Trip report by Teresa Gagné & Denis Laplante
On 24 April 2019, Twenty four members of Nature Vancouver boarded a bus at the Duke Point ferry terminal for a day trip to view wild flowers, led by Teresa Gagné & Denis Laplante, and guided by local naturalists and wardens Genevieve Singleton and David Polster. We visited Honeymoon Bay Pink Fawn Lily Ecological Reserve, then Somenos Gary Oak Protected Area, and St Peter Quamichan church yard.
After a quick lunch stop at beautiful Gordon Bay on Lake Cowichan we headed to our first stop, the nearby Honeymoon Bay Pink Fawn Lily Ecological Reserve. As volunteer warden for the reserve, Genevieve reminded us that Ecological Reserves are established primarily for the protection of important species, also for research, and last for public enjoyment. As a site with easy road access this reserve has faced special issues and required sensitivity to balance the ecological concerns with the interests of local residents who viewed it as ‘their’ park. Large groups like ours require a special permit to visit reserves but groups of up to 9 can visit without a permit. During a 75 min stroll along the 1km trail system we saw many wonderful flowers and other plants. Although the Pink Fawn Lily (Erythronium revolutum) has declined from past abundance there were still many blooms, often scattered among bright yellow Streamside Violet (Viola glabella). Their glossy mottled leaves are a beautiful complement to the pink flowers and the many small leaves of young plants are an encouraging sign that the decline may be temporary. We also enjoyed flowering Trillium (T. ovatum); Big Leaf Maple; Miners Lettuce and Siberian Miner’s Lettuce (Claytonia perfoliate & siberica); Pacific Bleeding Heart (Dicentra Formosa); and the yellow Evergreen Violet (Viola sempervirens). Emerging leaves of Vanilla-leaf, Carolina Bugbane, False Lily-of-the valley and Hellebore were also admired along with the carpet of Step Moss and other mosses. Genevieve, explained that logging of mountain slopes in the Lake Cowichan area are causing erosion, filling creeks with mud and gravel which collapses banks and threatens sensitive riparian areas such as the HB reserve.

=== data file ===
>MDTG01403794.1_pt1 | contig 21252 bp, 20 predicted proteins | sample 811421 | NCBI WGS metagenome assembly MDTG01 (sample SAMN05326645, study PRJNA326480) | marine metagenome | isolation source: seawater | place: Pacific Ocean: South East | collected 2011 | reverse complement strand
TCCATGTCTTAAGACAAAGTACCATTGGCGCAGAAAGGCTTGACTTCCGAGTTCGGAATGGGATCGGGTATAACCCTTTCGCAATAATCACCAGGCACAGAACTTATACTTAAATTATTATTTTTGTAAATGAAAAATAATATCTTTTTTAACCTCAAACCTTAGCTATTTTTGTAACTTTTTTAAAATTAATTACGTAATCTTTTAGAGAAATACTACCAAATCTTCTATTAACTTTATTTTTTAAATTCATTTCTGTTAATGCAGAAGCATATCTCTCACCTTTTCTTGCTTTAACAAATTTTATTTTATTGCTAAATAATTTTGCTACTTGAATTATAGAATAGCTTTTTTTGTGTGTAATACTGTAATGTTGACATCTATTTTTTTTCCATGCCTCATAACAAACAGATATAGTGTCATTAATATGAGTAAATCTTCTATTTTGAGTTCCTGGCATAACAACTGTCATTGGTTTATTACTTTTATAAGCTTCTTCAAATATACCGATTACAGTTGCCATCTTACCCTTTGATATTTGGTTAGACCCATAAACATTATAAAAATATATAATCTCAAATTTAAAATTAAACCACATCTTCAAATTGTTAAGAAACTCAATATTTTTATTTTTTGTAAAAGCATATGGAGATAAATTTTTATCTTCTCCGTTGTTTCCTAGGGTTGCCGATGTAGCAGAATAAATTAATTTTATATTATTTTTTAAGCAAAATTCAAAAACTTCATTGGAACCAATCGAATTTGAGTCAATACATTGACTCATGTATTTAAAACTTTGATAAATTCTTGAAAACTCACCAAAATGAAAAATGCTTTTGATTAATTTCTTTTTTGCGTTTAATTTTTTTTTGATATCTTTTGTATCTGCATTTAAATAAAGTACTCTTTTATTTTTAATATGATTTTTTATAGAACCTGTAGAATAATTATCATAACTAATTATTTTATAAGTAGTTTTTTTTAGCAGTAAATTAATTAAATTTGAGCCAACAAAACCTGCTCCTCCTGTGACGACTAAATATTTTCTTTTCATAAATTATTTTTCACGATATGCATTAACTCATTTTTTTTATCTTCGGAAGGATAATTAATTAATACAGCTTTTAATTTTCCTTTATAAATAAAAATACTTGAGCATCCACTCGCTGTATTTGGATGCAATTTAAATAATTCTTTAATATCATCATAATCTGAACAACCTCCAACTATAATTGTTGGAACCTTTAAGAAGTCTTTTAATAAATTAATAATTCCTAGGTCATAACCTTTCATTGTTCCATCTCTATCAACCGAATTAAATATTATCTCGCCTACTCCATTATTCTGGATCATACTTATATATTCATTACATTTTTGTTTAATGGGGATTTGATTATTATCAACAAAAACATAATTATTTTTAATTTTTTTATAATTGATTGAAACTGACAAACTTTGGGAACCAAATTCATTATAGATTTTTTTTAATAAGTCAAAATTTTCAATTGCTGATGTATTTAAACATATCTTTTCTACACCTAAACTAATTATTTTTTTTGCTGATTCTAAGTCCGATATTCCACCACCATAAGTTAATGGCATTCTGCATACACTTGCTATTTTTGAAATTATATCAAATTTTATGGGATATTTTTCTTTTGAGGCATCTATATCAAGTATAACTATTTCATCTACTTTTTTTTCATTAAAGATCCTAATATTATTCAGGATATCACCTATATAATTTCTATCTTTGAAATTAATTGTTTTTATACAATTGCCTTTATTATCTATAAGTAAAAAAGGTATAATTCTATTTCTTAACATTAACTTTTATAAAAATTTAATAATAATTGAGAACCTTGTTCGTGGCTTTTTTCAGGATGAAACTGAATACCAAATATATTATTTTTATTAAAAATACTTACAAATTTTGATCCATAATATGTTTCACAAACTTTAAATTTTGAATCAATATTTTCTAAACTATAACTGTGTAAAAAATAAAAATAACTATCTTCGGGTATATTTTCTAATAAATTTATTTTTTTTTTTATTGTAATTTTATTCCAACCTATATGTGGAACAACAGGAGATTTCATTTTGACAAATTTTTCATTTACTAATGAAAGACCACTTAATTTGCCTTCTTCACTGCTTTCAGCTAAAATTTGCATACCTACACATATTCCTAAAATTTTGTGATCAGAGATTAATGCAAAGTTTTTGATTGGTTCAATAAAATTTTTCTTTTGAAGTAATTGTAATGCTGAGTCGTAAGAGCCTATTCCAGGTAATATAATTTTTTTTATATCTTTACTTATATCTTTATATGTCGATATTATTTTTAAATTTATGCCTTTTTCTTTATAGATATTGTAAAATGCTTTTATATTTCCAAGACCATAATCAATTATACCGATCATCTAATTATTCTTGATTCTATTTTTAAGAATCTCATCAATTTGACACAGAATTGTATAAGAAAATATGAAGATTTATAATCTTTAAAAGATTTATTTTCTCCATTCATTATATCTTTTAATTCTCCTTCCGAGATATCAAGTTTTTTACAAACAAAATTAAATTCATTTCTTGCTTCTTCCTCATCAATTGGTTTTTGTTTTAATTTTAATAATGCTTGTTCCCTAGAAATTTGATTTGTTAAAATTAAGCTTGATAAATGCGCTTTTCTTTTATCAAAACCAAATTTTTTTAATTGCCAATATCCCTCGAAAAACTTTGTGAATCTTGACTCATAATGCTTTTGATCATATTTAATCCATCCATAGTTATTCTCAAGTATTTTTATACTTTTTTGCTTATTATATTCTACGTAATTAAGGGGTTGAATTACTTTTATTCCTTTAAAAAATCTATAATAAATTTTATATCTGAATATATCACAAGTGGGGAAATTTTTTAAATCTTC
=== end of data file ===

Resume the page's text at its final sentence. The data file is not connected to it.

The bus next took us to the Somenos Gary Oak Protected Area, where Genevieve’s husband, restoration consultant David Polster, told us of the work required to maintain a balance of species in this threatened ecosystem. Historically, local indigenous bands used fire to maintain open meadows for harvesting starchy camas bulbs, but with recent wildfire scares, mowing is being tried as an alternative. We saw a few large clumps of the coastal Deltoid Balsamroot (Balsamorhiza deltoidea), a relative of the more common interior Arrowleaf Balsamroot, which has been reintroduced here. Other treats here were the red-listed Montane Violet (Viola praemorsa), the tiny Red-maids (Calandrinia cilata), and one plant of blooming Chocolate Lily (Fritillaria lanceolata). In open areas the oaks were mostly still bare, with just a few new leaves emerging. In the conifer forest section of the reserve we saw Douglas Firs and the Pathfinder plant with its gray-backed leaves.
Finally we visited the grounds of the old Anglican church St. Peter Quamichan in Duncan, which offered a fantastic show of native of wildflowers among Gary Oak trees. White Fawn Lily (E. oregonum); Shooting Star (Dodecathion/Primula pulchellum & hendersonii); Spring-Gold (Lomatium utriculatum); Blue Camas (Camassia quamash); and native Buttercups carpet the cemetery and church yard.
Impressed by the volunteer hours spent restoring and protecting Ecological Reserves and other sensitive areas, the tour-group members donated over $100 to support their ongoing efforts.